The blue bond is part of the third project under the World Bank’s South West Indian Ocean Fisheries Governance and Shared Growth Program (SWIOFish3), a project that aims to improve the management and conservation of marine areas and strengthen seafood value chains in the Seychelles.
How will this project specifically benefit the Seychelles?
The main beneficiaries are Seychellois whose livelihoods depend on marine resources and the ocean. This includes artisanal and semi-industrial fishers, operators in tourism and seafood value chains, including aquaculture; national and local institutions engaged in the management of marine resources, including fishers’ associations and government entities. Ultimately, the general population will benefit from a healthier marine environment and increased food security.
Will the blue bond have an impact on Seychelles’ overall debt portfolio?
This new financing is small compared to the current debt portfolio of the country and the impact of the blue bond placement on the sustainability of the debt of Seychelles is not material. The blue bond is a general obligation of Seychelles and its repayment is not dependent on any obligations created through the use of the proceeds.
How will this project contribute towards climate change adaptation?
The project will strengthen Seychelles’ resilience to the impacts of climate change. This will be made possible with the expansion of the marine protected areas network to 30% of their EEZ and the promotion of sustainable fisheries through proper control and management as the project’s ecosystem-based adaptation approach. The project complements the debt-for-nature swap that Seychelles did in 2015 with The Nature Conservancy in exchange for greater ocean protection and climate change adaptation. This project will also help Seychelles to diversify its economy and reduce its vulnerability to climate change by adopting climate-smart ocean economies. This will be through the expansion of the seafood value chains.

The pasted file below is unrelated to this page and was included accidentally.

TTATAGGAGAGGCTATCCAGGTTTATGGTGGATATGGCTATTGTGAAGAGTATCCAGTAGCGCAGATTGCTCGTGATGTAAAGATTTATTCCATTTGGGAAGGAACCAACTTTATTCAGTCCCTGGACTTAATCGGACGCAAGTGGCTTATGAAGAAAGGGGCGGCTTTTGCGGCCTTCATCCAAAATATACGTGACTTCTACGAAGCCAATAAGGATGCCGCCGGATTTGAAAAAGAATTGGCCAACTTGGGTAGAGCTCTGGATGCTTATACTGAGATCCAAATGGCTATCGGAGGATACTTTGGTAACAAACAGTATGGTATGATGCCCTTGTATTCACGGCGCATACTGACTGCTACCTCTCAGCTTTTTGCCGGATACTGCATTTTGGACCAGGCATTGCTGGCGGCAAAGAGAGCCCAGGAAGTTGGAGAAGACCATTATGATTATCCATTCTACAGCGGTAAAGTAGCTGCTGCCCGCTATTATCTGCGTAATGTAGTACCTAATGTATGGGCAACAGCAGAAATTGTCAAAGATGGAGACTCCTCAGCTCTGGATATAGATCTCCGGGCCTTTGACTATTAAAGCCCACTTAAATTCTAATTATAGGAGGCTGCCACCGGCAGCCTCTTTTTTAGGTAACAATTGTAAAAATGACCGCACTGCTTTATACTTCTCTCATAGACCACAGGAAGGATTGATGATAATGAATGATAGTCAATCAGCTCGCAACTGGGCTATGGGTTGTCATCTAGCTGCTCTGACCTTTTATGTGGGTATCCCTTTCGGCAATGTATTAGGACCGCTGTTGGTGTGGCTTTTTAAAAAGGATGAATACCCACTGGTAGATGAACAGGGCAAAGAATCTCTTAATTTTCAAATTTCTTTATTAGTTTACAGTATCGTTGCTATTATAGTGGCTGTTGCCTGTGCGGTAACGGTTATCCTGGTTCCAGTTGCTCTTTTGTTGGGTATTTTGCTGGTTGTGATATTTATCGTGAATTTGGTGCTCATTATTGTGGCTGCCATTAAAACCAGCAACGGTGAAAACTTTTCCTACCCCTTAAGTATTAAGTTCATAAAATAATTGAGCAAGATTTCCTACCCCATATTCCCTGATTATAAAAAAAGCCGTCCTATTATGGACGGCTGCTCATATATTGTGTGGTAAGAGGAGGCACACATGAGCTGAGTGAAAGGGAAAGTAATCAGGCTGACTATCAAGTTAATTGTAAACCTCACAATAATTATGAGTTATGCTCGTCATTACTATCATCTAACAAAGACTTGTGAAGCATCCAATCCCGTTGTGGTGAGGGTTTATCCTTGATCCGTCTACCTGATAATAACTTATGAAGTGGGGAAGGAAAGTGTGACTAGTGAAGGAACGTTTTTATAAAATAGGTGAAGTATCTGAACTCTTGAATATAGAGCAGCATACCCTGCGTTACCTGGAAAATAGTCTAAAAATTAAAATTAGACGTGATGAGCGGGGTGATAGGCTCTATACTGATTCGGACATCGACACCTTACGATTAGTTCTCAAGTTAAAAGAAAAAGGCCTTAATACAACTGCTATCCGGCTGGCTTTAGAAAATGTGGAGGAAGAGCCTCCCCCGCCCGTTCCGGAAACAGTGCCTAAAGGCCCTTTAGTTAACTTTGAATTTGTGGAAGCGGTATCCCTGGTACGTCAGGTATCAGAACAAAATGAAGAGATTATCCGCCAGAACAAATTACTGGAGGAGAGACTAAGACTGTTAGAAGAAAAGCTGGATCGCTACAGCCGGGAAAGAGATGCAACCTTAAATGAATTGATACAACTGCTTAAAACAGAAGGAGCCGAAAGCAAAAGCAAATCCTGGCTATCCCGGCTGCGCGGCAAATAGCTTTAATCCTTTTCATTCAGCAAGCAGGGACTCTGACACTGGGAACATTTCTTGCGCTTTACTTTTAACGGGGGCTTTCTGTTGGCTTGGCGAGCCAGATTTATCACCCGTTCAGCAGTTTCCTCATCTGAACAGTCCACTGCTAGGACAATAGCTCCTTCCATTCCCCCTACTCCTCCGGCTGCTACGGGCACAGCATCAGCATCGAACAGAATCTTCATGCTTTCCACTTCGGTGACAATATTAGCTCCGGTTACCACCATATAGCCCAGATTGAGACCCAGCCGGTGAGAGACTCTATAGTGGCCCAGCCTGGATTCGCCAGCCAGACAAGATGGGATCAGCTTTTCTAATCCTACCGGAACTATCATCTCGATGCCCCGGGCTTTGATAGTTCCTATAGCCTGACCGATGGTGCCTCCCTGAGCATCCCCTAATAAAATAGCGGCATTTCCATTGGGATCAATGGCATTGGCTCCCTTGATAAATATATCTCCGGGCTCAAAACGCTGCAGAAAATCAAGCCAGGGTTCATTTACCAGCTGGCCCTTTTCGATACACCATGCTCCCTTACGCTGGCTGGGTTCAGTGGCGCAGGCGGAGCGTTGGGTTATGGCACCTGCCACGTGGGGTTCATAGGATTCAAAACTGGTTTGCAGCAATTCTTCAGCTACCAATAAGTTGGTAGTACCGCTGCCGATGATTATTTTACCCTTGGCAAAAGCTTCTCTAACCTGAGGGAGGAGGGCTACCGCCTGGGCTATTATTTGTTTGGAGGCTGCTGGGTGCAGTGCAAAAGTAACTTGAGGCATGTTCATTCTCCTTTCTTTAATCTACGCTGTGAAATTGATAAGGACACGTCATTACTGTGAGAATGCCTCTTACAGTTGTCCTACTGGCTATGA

What role did the World Bank and the GEF play in this bond issuance?
The World Bank’s Treasury supported the Seychelles in reaching out to investors and advising on how to structure the use of proceeds from the bond.
The World Bank is also backing the Seychelles’ efforts to build a diversified blue economy via SWIOFish3, a project co-financed by the blue bond. The SWIOFish program supports countries in the South West Indian Ocean region to sustainably develop their fisheries’ sectors by improving fisheries governance, encouraging regional dialogue and cooperation and enhancing the fisheries’ value chain with better conservation, facilities, equipment and training.
What else is the World Bank doing to advance the blue economy agenda?
The development of the blue economy is fully aligned with the Bank’s support for implementing the Sustainable Development Goals, notably SDG14, and meeting our corporate twin goals in a sustainable way. Healthy oceans provide jobs and food, sustain economic growth, regulate the climate, and support the well-being of coastal communities.
The World Bank’s active Blue Economy portfolio is estimated at around $3.7 billion, with a further $1.5 billion in the pipeline. Projects range from implementing large regional fisheries programs in Africa and the Pacific, to tackling all sources of marine pollution, protecting critical marine habitats and supporting coastal development worldwide.
In August, the World Bank announced the launch of a Sustainable Development Bond series that will raise awareness on the critical role of ocean and fresh water resources.